Faster 2017 F1 cars lead to Australian GP track revisions

The Albert Park circuit will undergo a number of track revisions ahead of this year’s Australian Grand Prix, to accommodate the faster new-generation Formula 1 cars.

Faster 2017 F1 cars lead to Australian GP track revisions
Fernando Alonso, McLaren MP4-31 in a huge crash
Sebastian Vettel, Ferrari SF16-H leads at the start of the race
Kimi Raikkonen, Ferrari SF16-H
Flags
Valtteri Bottas, Williams FW37
Felipe Nasr, Sauber C34
Aerial scenic action
Sebastian Vettel, Ferrari SF16-H
Fernando Alonso, McLaren MP4-31 exits his car after a huge crash
Pascal Wehrlein, Manor Racing MRT05
Esteban Gutierrez, Haas F1 Team VF-16 runs out
Felipe Nasr, Sauber C35
The McLaren MP4-31 of Fernando Alonso, McLaren is removed from the gravel trap after his race stopping crash
The McLaren MP4-31 of Fernando Alonso, McLaren is removed from the gravel trap after his race stopping crash
Esteban Gutierrez, Haas F1 Team VF-16
Sergio Perez, Sahara Force India F1 VJM09
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According to FIA data provided to the Australian Grand Prix Corporation, Albert Park is set to see an increase of mid-corner speeds between 20 and 50 km/h on mid-to-high speed corners, later braking points (between 20 and 30 metres), and lap times lowered to the tune of three to four seconds.

That has led to a number of safety-related revisions to the Albert Park layout, with tyre wall re-profiling at Turns 1, 6, and 14, as well as the use of over $100,000 worth of Tecpro high-speed barriers at Turn 12 – a first for the Melbourne circuit.

“The FIA gave us instructions, based on the simulations they’ve done, on which turns would need additional tyre buffers, or in the case of Turn 12 inclusion of a high-speed barrier,” Craig Moca, Division Manager of Infrastructure at the AGPC told Motorsport.com.

“We took all the information we received from the FIA, and being a temporary circuit we had to manufacture additional tyre buffers and purchase 80 metres worth of the Tec Pro barrier.

“That’s a big step for us from being an old-school track where we’ve got tyres and conveyor belts, to having these high-speed barriers.”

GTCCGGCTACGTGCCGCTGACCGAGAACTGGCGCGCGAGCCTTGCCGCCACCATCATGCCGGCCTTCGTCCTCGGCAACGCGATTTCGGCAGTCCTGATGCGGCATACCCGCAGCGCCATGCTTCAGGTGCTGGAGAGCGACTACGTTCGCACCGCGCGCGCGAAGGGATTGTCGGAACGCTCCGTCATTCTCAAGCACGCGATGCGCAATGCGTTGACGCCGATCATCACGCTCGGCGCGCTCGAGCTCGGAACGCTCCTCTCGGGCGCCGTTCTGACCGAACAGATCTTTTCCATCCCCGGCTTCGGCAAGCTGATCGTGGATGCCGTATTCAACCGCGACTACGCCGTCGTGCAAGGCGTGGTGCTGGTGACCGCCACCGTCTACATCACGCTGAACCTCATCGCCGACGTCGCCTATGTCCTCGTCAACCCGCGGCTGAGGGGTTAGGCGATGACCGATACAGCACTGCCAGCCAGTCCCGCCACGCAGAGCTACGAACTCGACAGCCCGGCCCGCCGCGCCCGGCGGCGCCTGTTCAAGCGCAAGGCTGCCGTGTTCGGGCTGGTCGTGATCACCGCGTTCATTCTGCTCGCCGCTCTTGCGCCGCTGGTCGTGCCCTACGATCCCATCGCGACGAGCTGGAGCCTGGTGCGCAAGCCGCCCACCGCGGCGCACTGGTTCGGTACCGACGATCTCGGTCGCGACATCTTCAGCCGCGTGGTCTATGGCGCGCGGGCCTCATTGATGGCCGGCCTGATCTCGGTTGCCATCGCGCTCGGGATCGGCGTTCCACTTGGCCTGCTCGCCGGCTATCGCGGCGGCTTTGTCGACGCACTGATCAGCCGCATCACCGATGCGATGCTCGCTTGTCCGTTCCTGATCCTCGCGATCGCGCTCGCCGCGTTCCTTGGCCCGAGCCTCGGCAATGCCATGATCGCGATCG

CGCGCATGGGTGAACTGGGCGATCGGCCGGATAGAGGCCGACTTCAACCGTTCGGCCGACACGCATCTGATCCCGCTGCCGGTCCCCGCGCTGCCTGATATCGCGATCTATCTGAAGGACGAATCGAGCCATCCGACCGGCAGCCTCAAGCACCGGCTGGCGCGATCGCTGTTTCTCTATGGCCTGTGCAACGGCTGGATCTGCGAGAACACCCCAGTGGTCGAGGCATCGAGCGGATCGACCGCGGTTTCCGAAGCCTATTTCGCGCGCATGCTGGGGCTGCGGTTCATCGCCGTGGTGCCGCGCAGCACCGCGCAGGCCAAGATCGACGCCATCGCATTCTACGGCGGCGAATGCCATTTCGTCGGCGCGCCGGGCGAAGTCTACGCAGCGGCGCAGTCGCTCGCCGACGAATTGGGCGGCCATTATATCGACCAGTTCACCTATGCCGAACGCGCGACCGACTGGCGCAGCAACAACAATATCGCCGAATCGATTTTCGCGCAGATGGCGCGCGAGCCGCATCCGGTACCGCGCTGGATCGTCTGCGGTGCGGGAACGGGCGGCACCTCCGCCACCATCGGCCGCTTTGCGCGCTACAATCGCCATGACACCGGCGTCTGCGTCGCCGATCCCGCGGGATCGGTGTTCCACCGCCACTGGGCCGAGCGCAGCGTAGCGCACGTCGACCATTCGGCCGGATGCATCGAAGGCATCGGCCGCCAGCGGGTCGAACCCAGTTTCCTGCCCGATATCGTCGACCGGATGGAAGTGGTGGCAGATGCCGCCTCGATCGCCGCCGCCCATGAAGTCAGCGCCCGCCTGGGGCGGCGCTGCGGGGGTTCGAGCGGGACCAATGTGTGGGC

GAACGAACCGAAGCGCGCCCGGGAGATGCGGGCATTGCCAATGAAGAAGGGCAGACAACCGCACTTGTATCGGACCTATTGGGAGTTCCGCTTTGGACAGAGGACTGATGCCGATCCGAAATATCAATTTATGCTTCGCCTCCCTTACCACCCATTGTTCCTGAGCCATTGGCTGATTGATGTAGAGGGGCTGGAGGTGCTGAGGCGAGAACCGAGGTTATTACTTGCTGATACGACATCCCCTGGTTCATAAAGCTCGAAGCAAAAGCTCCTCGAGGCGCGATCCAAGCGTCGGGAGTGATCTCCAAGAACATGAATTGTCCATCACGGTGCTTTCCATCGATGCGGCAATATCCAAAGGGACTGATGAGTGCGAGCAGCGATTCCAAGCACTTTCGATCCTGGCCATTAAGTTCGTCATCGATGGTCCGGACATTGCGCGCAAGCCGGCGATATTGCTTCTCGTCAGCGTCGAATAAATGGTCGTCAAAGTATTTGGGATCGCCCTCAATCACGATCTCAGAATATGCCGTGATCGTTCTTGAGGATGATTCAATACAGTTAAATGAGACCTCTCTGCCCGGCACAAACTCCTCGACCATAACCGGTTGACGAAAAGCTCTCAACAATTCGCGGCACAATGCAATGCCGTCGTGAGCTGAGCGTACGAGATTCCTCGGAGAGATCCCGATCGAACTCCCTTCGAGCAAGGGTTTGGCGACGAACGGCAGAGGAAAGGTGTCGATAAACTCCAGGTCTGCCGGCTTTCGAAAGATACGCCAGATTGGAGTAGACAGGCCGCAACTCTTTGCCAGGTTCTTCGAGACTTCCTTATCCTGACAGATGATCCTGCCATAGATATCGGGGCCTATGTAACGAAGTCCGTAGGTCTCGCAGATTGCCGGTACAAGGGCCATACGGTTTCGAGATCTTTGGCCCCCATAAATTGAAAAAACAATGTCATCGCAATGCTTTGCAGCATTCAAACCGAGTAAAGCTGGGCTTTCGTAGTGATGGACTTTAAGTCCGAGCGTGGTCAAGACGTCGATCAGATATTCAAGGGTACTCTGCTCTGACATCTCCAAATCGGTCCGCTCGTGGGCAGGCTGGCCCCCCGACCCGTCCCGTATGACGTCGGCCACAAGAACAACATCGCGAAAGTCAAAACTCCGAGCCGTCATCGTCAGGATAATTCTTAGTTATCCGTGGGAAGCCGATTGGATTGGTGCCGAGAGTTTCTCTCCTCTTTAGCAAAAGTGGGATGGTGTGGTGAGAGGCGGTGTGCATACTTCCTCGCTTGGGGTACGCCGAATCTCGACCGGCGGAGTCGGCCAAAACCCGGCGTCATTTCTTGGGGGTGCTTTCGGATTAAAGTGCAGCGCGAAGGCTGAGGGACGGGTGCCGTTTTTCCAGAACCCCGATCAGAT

The changes in detail

The Tecpro barrier will be used in an 80-metre stretch on the exit of the quick Turn 11/12 complex, where the new regulations are tipped to see cars going as fast as 230 km/h as they leave the corner.

Should a car run wide and through the gravel trap, the impact with the barrier is predicted to be around 129 km/h – hence the move to the Tecpro hardware.

“At Turn 12 we used to have six rows of tyres,” added Moca.

“Now what we’ve done is we’ve taken away three rows of tyres and implemented the Tecpro system. It’s one row of Tecpro barriers, and every 10 metres there’s a double Tecpro barrier, which essentially adds a buffer from the tyre wall.”

Elsewhere, the focus has been on re-profiling the tyre walls. At Turn 1, the run-off at the end of the braking zone – where Ralf Schumacher famously ended up after his high-flying crash at the start of the 2002 race – has seen its tyre wall doubled in width.

The same goes with a 10-metre stretch in the corner of run-off at Turn 6, with the tyre barrier doubled from three rows to six.

The biggest overhaul, however, is at Turn 14, where the entire run-off area at the end of the braking zone will be doubled from three rows of tyres to six, with tube inserts.

“When I did some research, watching Lewis Hamilton’s qualifying on-board footage from 2015, it shows the speeds on approach to those corners, and you can clearly see why the FIA identified those corners,” said Moca.

“Because our barriers are so close to the track, it’s making sure that we’ve got enough protection that if a driver does go off track, it can stop without seriously injuring the driver or damaging the car substantially.

“If you look at Turn 1, for instance, that’s the end of our DRS zone. So we’ve doubled the width of the tyres at the end of the gravel trap, so if a car did get in trouble – and typically where they do at Turn 1 is heading straight towards the long run-off – we’ve got enough tyres to slow down the impact.”

Limited use of Tecpro

While the circuit revisions will see Tecpro technology used at Albert Park for the first time, Moca isn’t anticipating it to kickstart a sweeping reform of the more traditional tyre/conveyer belt system.

He says that between the high cost of the Tecpro product, the ongoing effectiveness of the tyre wall system, and the circuit’s general good safety record, there is little evidence that any major changes needed to take place.

“While we’ve got tyres, and we’ve got tyres where we need them, I would stick with them,” he said.

“The Tecpro barriers are extremely expensive, so we will stick to using tyres as much as we can. It does the same job, and the FIA still says that it is good for the job.

“And our circuit has a very good safety record – a good example of that is Fernando [Alonso’s] accident last year. The fantastic thing is he got up and walked away.

“We had everything right; the gravel was the right height, the gravel trap was placed correctly, the tyre buffers were there, the barriers were in the right place… the main thing for us as the guys who build the circuit is that he walked away.”

The Australian GP will open the 2017 Formula 1 season on March 26.

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